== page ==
It is certain that any of the RFI proposed communication network solutions, based on TAIT's DMR Trunking, Motorola's ASTRO 25 and MOTOTURBO, Kenwood NX-700, Harris's OpenSky, or Bell's 3G cellular networks, are capable of supporting next generation IVS applications. Further vendor neutral analysis of potential communication solutions upon selection criteria such as initial, recurring airtime and maintenance cost, deployment risks, system coverage and ownership, system interoperability and trunking lifts DMR solution high among competition in the radio communication plane. Above the digital din of others, the DMR provides higher level of flexibility, reliability, modular scalability, expandability, explicability and upgradeability. Utilizing existing IVS spectrum and channels, it provides both voice efficiency of one voice per 6.25 KHz channel spacing and achieves 4800 b/s raw data efficiency in 6.25 KHz bandwidth. The DMR trunking solution also known as "digital MPT" aims to provide improved operational trunking efficiency of the world's most successful MPT1327 trunking standard, while offering comprehensive migration strategy.
The ubiquity of Wi-Fi devices and people experiencing Wi-Fi wireless advantages will readily appreciate the ability to access the Internet on public transit. The economic importance of Wi-Fi connectivity rises dramatically in the face of convergence of cellular and Wi-Fi standards, and it is an opportunity for the Commission to increase revenue by providing in-vehicle Internet access over Wi-Fi.
The rapid innovation in intelligent public transportation systems, including advanced traffic management solutions and the existing in-vehicle video security systems that help detect safety issues, is exposing the need for vehicle Wi-Fi connectivity. The ability to connect these on-board applications with wayside servers using wireless technology is making the new breakthroughs a reality. With public transit in-vehicle applications becoming crowded and bandwidth precious, there is a need for an on-board converged IVS wireless mobile gateway, a computer networking device that routes packets from in-vehicle wireless local area network to wide area network, combining the functions of a wireless access point or bridge, and providing firewall functions. It integrates wireless connectivity for the vehicle camera, APC, SWASAS, Next Vehicle Arrival in-vehicle applications that require data exchange with on-ground application services. Similar Wi-Fi approach must be used for the connectivity on the Commission properties, particularly division garages and subway stations, in establishing campus-wide Wi-Fi enabled clouds. Having instant access to the Internet, and other application services irrespective of location can dramatically change the way public transit communicates. If wireless coverage is also converged with voice and video, the experience is even further enhanced.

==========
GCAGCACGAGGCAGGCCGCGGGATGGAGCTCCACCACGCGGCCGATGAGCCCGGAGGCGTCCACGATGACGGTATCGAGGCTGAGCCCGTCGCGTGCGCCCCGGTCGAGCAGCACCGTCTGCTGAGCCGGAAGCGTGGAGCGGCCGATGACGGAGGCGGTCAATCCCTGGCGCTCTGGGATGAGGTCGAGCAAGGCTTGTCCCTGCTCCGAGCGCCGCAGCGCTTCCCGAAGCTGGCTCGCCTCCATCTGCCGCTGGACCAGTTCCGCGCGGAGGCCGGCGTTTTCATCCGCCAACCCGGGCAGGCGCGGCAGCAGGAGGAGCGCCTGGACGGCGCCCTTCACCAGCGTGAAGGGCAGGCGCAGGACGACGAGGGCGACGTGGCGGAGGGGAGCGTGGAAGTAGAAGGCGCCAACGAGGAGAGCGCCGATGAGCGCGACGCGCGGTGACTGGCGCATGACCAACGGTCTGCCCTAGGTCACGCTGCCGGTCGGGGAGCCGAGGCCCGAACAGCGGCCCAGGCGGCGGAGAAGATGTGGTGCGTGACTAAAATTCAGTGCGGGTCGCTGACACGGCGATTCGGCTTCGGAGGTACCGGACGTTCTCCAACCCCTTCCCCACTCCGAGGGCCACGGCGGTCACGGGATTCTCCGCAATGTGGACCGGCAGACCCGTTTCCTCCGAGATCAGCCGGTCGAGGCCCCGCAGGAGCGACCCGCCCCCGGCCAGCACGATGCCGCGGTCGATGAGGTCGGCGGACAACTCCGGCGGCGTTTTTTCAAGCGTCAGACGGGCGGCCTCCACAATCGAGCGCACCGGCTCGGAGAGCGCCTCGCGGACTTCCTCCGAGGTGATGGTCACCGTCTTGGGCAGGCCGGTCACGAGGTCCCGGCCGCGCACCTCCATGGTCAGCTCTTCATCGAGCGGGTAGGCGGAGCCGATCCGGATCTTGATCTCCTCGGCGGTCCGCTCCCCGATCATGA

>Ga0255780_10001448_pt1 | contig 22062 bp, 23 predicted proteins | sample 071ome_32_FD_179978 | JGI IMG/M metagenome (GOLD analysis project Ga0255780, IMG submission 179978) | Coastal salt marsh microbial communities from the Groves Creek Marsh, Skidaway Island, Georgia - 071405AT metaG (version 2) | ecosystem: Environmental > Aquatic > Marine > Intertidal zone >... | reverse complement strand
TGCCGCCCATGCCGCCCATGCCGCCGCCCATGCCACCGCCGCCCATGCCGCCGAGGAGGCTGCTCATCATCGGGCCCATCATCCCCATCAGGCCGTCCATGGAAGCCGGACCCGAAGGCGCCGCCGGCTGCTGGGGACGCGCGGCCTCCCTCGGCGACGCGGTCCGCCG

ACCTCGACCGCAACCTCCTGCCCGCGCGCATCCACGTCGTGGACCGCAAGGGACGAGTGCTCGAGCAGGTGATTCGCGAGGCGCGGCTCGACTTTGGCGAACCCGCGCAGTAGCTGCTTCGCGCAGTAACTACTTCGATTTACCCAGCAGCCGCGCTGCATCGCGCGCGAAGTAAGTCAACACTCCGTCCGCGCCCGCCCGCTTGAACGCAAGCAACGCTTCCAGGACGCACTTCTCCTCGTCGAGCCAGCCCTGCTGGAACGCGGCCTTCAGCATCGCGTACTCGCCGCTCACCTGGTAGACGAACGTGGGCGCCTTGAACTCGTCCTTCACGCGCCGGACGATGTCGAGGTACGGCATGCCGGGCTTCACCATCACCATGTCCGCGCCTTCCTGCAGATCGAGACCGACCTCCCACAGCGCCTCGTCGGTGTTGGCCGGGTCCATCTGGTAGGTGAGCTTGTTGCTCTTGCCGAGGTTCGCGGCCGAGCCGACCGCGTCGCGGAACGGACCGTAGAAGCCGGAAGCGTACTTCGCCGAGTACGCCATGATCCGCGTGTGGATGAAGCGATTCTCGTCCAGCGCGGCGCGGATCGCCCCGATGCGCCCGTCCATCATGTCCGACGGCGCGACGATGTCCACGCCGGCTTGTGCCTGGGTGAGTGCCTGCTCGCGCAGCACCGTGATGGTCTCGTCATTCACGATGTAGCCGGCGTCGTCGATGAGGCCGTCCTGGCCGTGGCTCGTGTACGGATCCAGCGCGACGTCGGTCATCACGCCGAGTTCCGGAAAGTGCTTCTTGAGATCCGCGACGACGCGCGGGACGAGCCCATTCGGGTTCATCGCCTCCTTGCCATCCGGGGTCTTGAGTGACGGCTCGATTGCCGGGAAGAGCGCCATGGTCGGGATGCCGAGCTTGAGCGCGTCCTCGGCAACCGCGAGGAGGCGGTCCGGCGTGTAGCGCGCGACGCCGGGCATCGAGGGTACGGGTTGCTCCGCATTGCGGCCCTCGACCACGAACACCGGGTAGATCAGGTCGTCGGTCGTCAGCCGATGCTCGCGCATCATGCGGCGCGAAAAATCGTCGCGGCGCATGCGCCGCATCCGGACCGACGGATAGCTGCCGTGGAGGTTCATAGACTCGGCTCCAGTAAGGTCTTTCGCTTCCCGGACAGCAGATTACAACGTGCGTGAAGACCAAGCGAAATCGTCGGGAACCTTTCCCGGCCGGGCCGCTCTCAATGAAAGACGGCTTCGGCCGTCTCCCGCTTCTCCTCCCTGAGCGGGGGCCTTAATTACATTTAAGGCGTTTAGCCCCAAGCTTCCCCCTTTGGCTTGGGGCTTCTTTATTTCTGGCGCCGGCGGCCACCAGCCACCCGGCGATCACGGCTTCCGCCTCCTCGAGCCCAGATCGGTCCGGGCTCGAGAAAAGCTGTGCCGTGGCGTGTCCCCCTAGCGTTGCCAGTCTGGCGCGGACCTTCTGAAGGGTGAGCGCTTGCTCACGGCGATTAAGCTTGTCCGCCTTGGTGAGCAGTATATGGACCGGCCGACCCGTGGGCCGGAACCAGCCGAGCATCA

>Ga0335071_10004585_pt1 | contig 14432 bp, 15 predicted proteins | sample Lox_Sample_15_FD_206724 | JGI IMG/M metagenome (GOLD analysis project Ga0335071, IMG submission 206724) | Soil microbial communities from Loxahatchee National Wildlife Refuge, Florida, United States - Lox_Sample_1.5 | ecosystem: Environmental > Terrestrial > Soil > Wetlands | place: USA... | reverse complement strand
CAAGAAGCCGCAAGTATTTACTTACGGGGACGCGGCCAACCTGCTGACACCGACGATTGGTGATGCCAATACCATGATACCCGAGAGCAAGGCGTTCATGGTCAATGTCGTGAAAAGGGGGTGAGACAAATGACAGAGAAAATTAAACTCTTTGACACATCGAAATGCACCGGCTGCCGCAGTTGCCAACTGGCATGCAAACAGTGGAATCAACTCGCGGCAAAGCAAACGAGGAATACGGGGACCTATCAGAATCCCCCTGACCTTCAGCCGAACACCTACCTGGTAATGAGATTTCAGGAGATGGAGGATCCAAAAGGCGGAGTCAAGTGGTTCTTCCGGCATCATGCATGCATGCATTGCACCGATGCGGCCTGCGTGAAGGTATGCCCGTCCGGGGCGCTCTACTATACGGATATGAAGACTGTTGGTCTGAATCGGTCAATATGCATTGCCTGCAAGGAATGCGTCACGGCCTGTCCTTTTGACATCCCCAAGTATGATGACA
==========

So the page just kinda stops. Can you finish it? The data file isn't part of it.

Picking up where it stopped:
The wireless broadband access and wireless backhaul technologies are ones the IVS WAN networks can benefit from tremendously in the future. Modern 3G and 3G+ protocols and services like CDMA, EVDO, HSPA, HSPA+ (HDSPA) are already widely and densely deployed all over big cities and wider by significant number of telecoms, leaving space for effective negotiations with service carriers. The 4G mobile Wi-MAX and Wi-MAX in 4.9 GHz public safety spectrum, as well as Long Term Evolution (LTE) and it's LTE Advanced variant, offer unprecedented high-speed communications and triple-play (voice, data, and video) services, unmatched characteristics that the IVS should take full advantage of deployed the network infrastructure.
There is an issue that has to be highly pointed out in the implementation of the new generation IVS system. Considering that quality and capacity of the voice communications have been considered as the "Achilles' heel" of the existing AVL systems, the next generation IVS system must support robust, highly reliable voice communications between dispatcher centre and vehicle operators. The system must implement robust voice (preferably digital) trunking mechanism that has faster call set-up, emergency calling, the ability to queue calls when the called party is not available, supporting one-to-one, fleet and group calls, broadcast, priority and emergency calling.